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Perspectives on Global Development 2014

Boosting Productivity to Meet the Middle-Income Challenge

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Developing economies continue to grow faster than more advanced countries. Non-OECD countries’ share in world GDP surpassed that of OECD countries in 2010. Since its first edition in 2010, the annual Perspectives on Global Development has investigated the trends in “shifting wealth”, the increasing economic weight of developing countries in the world economy. “Shifting wealth” has received a boost through the rise of China, which has also led to positive spillover effects on developing economies that supply China’s demand for resource-based products and intermediates. However, even at their higher rates of growth since 2000, the per capita incomes in developing countries – including many middle-income countries – will not reach the levels of developed countries by 2050. Boosting productivity growth in middle-income countries could stem this trend and is the focus of this report. At the same time, this growth needs to be inclusive so a real convergence in living standards can take place.

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Editorial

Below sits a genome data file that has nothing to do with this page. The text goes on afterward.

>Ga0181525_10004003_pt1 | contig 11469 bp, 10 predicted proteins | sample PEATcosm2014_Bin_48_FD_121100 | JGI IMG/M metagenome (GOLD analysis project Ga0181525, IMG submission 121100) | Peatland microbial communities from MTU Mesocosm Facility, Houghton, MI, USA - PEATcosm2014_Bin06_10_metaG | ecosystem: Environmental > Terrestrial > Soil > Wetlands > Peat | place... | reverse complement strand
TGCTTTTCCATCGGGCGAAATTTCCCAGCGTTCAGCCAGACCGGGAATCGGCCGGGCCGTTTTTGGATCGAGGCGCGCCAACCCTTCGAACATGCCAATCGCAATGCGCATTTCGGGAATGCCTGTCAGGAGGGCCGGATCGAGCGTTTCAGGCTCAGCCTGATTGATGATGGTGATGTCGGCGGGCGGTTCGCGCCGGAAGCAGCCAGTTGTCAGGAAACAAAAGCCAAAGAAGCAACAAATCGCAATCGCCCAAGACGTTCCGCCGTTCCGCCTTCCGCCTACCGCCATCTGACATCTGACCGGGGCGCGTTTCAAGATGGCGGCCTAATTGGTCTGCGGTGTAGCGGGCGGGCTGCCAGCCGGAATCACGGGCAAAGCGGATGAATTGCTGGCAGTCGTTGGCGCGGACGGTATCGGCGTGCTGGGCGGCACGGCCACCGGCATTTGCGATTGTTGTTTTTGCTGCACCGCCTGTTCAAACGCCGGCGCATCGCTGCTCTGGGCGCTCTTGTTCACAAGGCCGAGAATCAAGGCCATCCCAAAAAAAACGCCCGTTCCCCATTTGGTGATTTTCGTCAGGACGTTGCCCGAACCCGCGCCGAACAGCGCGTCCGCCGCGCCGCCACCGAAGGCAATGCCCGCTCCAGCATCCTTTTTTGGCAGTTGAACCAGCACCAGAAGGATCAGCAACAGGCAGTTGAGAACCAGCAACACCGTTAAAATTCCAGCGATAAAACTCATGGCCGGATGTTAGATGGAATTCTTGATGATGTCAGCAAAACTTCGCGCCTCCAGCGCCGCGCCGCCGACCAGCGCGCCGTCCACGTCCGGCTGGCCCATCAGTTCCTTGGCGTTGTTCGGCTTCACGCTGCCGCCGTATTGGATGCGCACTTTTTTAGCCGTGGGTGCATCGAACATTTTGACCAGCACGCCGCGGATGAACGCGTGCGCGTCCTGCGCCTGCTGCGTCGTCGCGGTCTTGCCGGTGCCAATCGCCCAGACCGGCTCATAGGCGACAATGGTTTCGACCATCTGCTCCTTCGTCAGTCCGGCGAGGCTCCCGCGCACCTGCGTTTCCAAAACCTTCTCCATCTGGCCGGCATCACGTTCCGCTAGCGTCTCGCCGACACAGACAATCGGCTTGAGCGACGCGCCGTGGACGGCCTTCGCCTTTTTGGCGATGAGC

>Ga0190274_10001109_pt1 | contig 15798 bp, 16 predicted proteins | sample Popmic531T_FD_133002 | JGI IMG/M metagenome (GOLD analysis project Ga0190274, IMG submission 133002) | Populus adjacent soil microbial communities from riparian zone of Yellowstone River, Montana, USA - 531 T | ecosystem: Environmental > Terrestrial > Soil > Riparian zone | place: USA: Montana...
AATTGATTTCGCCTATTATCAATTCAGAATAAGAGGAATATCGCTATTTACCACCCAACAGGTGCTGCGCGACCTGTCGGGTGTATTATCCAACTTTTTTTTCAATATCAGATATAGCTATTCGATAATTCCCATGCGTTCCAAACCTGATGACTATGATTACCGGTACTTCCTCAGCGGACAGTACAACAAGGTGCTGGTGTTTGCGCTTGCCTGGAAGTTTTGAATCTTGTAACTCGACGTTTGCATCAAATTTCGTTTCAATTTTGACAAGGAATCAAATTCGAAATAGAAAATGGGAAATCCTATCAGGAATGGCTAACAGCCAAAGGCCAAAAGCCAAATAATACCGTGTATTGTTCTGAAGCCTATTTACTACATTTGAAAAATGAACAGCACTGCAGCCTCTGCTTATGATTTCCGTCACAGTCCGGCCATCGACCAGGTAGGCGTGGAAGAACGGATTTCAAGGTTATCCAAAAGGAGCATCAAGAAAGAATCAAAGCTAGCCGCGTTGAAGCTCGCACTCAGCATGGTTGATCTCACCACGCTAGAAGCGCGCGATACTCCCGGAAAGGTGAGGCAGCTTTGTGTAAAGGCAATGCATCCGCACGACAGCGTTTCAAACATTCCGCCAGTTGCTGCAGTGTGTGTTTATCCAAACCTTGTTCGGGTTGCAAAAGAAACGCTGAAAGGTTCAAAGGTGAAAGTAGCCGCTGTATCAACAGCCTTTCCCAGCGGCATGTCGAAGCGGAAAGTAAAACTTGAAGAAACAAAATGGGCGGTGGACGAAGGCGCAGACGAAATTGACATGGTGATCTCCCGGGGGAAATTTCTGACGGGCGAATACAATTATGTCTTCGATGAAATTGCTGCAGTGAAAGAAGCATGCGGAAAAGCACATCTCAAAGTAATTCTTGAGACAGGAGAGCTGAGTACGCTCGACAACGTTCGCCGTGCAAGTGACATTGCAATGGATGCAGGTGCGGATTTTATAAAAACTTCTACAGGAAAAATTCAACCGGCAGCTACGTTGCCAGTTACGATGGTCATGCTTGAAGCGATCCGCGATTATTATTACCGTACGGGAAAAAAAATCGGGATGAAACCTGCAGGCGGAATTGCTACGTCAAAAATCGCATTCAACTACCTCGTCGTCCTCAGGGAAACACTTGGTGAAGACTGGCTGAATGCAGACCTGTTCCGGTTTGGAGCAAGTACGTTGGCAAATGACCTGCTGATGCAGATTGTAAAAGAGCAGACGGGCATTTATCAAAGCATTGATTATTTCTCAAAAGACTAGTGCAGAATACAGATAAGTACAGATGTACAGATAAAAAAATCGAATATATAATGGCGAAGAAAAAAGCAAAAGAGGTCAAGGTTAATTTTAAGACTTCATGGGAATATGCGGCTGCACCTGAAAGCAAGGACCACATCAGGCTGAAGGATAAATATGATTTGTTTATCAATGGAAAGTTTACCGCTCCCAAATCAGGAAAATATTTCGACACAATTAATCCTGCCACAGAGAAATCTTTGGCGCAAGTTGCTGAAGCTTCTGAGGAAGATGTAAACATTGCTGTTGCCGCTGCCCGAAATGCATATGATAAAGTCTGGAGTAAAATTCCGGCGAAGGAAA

OECD Development Centre

This fourth report in our series on shifting wealth raises the question of whether convergence in the living standards of emerging-market economies and developing countries to the level of advanced economies will continue in the years to come. Although convergence implies much more than economic growth, the dynamism of emerging-market economies has been an important driver in gradually bridging the living standards gap. In 2010, the share of global GDP of non-OECD countries in PPP terms surpassed that of OECD countries. This change in relative economic size is being led by China and India, which together already account for almost one quarter of global GDP in PPP. However, the differential rate of economic growth between OECD and non-OECD countries has narrowed recently and there has been a significant slowdown in the rate of growth of emerging-market economies. Boosting productivity growth in middle-income countries could stem this trend and is the focus of this report. At the same time, this growth needs to be inclusive, so a real convergence in living standards can take place.

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